Helping Protect Children in Southeast Asia

PHNOM PENH, Cambodia, Oct. 12, 2005 — Cambodia, one of the world’s poorest countries, has long struggled with a growing concentration of sexual predators targeting Southeast Asian children. According to the United Nations children’s agency, there are roughly 33,000 child sex workers in Cambodia.

This week, Microsoft and British intelligence specialists began a two-week seminar to train approximately 150 Cambodian, Indonesian and Thai law enforcement officials and humanitarian workers how to combat pedophiles who use the Internet to exploit Cambodian children. Many of the officials have never worked with a computer or the Internet, but they will learn PC and Internet basics, as well as how to trace sex offenders to network security.

PressPass spoke with Rich Sauer, Microsoft associate general counsel for the Asia Pacific region, to learn more about the program and Microsoft’s efforts to help promote online safety.

PressPass: How did this seminar come about?

Sauer: We co-organized this seminar with the British Embassy in Cambodia. It all started about a year ago, when Microsoft, the International Center for Missing & Exploited Children and Interpol held a conference on child online safety in Hong Kong. We met people who were as equally passionate about the cause of online safety as we were, and one of them brought our attention to the important work that needed to be done in Cambodia. It didn’t take very long for us to figure out that Cambodia was one of the main countries targeted by Asian and Western pedophiles for their sexual activities. There are possibly a few reasons why that is so – the state of legal infrastructure, level of poverty, lack of integrated social fabric and lack of resources and technical expertise by the Cambodian law enforcement.

While we were exploring how to work or deepen our partnerships with Cambodia, law enforcement and with NGOs, the British Embassy approached us, and we realized then that we had the same level of concern and interest in improving the same social issue. That was how the partnership came about.

Very soon, we were organizing training courses together for Cambodian law enforcement.

PressPass: Is child exploitation a big issue for you in Asia Pacific?

Sauer: Because of the wide cultural gap and wide gap between the rich and the poor, countries in Southeast Asia are a lot more vulnerable to these social issues. There is a role that we can play as a responsible corporate citizen. We have technical and training expertise as well as software and technology that can help make it easier for law enforcement officers to track down sex predators. And that is exactly what we must do as an industry leader and citizen. There are children as young as five years old who are sex abuse victims. And without having the right tools and facilities, law enforcement agencies in these countries are finding it very hard to track down sex predators who are growing bolder by the day.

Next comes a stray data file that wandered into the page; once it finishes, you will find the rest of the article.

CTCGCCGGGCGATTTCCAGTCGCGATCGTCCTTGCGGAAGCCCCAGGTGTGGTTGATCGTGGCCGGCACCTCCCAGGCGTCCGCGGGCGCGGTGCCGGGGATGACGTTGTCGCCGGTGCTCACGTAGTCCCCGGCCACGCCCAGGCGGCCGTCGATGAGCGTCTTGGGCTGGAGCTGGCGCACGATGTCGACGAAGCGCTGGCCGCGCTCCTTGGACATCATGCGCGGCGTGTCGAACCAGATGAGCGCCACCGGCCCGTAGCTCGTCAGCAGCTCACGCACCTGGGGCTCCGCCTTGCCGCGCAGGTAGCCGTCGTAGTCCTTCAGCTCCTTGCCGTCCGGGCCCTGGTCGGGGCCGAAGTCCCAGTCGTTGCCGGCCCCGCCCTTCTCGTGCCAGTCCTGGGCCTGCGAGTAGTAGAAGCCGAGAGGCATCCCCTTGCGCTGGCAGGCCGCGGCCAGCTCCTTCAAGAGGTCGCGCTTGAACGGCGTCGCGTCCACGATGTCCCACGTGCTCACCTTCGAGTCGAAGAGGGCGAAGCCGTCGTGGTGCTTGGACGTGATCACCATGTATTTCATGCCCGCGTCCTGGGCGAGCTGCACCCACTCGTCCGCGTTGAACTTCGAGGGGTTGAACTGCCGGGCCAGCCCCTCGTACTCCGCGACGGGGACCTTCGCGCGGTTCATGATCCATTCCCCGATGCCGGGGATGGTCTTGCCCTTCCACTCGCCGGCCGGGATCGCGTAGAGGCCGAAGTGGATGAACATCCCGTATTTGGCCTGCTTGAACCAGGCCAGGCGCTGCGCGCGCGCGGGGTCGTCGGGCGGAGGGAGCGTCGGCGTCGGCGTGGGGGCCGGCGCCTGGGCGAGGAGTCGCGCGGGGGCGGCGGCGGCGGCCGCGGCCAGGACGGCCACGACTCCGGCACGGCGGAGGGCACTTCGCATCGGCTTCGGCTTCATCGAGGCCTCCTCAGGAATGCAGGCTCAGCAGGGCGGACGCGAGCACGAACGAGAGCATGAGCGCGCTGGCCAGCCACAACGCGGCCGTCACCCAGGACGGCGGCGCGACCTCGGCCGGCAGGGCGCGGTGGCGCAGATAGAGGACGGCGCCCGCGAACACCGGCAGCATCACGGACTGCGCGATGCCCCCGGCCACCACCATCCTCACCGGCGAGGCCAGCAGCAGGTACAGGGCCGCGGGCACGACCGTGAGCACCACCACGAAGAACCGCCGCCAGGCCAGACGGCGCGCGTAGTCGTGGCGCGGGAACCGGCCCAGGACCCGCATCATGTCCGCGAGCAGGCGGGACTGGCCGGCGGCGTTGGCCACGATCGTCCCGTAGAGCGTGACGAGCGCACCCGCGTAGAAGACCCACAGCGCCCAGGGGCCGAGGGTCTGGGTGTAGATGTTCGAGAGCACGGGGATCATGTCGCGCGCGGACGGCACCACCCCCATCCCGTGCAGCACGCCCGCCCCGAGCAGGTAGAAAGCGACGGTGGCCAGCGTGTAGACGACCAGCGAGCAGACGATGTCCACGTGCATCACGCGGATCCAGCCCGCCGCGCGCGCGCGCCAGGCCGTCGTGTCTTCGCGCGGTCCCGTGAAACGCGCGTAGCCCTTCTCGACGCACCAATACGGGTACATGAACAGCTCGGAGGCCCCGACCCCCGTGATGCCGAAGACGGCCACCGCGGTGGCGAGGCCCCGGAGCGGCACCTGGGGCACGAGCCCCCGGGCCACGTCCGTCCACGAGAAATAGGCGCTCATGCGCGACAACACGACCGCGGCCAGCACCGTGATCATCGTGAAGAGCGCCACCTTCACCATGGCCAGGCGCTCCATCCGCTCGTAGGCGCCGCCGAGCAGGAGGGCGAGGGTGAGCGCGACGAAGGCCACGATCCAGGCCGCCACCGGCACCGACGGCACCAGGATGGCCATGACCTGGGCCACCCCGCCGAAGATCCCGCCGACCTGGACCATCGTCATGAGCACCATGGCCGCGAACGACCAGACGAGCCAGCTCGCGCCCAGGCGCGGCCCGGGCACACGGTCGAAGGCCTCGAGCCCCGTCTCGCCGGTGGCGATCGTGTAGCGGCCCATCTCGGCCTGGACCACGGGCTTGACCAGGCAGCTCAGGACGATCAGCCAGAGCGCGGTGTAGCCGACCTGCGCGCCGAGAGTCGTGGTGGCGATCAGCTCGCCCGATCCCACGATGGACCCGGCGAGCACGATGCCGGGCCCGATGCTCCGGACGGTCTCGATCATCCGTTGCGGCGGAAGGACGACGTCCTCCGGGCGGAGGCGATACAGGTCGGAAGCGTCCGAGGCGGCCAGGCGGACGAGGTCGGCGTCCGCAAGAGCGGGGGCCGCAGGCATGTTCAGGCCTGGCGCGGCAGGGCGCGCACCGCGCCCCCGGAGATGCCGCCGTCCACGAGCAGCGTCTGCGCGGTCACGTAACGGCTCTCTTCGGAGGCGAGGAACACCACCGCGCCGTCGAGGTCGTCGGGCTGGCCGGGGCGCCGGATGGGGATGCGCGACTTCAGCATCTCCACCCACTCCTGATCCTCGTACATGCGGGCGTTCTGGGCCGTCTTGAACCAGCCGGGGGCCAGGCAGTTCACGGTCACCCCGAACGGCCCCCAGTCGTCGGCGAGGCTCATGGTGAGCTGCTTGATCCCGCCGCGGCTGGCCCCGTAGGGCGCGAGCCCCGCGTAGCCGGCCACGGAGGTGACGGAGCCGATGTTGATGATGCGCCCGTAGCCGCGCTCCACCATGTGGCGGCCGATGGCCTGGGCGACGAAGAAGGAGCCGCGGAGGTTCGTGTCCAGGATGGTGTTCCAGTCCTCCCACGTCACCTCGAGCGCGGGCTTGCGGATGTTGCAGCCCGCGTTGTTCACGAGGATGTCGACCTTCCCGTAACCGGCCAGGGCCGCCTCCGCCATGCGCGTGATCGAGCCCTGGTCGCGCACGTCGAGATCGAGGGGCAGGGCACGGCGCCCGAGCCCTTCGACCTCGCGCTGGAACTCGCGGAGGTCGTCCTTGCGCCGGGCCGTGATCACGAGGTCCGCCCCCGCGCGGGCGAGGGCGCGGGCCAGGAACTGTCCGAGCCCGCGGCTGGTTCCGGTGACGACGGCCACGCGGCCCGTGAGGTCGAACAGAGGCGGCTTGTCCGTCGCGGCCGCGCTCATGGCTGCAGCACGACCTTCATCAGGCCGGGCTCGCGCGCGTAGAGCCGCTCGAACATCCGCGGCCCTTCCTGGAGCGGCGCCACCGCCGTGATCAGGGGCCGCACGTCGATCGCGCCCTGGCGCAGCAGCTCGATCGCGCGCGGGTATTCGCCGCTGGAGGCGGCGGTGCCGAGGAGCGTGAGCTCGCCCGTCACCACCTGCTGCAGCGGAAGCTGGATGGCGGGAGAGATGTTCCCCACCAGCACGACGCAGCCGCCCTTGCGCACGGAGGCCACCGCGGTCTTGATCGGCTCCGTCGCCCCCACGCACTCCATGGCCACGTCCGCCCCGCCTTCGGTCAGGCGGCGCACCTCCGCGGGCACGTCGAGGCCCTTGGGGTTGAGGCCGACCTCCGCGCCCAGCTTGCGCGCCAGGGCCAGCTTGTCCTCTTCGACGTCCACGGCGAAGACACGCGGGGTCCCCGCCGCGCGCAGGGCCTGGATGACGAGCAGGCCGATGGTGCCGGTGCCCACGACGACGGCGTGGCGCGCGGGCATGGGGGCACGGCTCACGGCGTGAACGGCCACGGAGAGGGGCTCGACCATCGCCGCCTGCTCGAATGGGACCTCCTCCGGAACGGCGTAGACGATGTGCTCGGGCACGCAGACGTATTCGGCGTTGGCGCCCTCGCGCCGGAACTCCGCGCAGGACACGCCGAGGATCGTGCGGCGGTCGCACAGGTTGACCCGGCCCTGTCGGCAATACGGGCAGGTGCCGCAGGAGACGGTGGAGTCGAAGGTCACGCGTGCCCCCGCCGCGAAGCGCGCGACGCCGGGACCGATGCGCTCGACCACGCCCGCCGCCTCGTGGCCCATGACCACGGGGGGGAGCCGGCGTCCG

PressPass: How do sex predators use computers to further their criminal acts?

Sauer: Sex predators today are using sophisticated ways to network. They network on theInternet; they plan tours to Cambodia and other poor countries to pursue their interest; they trade news of police actions and exchange intelligence on local facilitators, etc. They utilize bulletin boards and chat rooms, and use personal e-mails to correspond. They distribute photographs of their exploits via the Net. And in countries like Cambodia where there is simply no infrastructure, it becomes even more difficult to track these pedophiles down.

PressPass: How are law-enforcement agencies being trained these two weeks in Cambodia?

Sauer: We are working very closely with the British Embassy to bring this course together. We have over 150 attendees from Cambodia, Thailand and Indonesia who want to find out more about how they can use technology effectively to track down pedophiles – something which they have not been able to learn or do so far.

We have three tracks organized at this two-week training course. The first one is targeted at law enforcers and judiciary groups, with a focus on investigating and prosecuting child sex abuses and the impact of technology. The second track, targeted at the civil society group, focuses on how one can develop child advocates – supporting child safety investigations and protecting children. Lastly, prosecutors and legal professionals can benefit from a workshop that explains the legality behind child sexual abuse, prosecutions and the impact of technology.

We’re hoping that this training session will help the law-enforcement agencies be more active in what seems to be a growing social issue in Cambodia.

PressPass: What else have you done in the other Southeast Asia countries to combat this growing problem?

Sauer: We have partnered with a few NGOs in other Southeast Asia countries, and we are exploring other government partnerships. It is very important that we establish a good public-private partnership in order to work closer together. There is a long road ahead of us. We are hoping that with the training course that we have put together with the British Embassy we can continue to raise awareness and put together a coalition that will help eradicate the problem.

PressPass: How is this related to Microsoft’s focus on online safety?

Sauer: We aim to ensure that our outreach efforts will one day result in a safer online environment. We believe that it is part of our responsibility as a good corporate citizen and industry leader to help protect people, and especially children, who use PCs and the Internet for education, commerce, keeping in touch with friends and family, or entertainment. Our work in Cambodia is another step toward our goal – in addition to our work to protect consumers from malicious code writers, identity theft, unwanted spam and other efforts to protect PCs.

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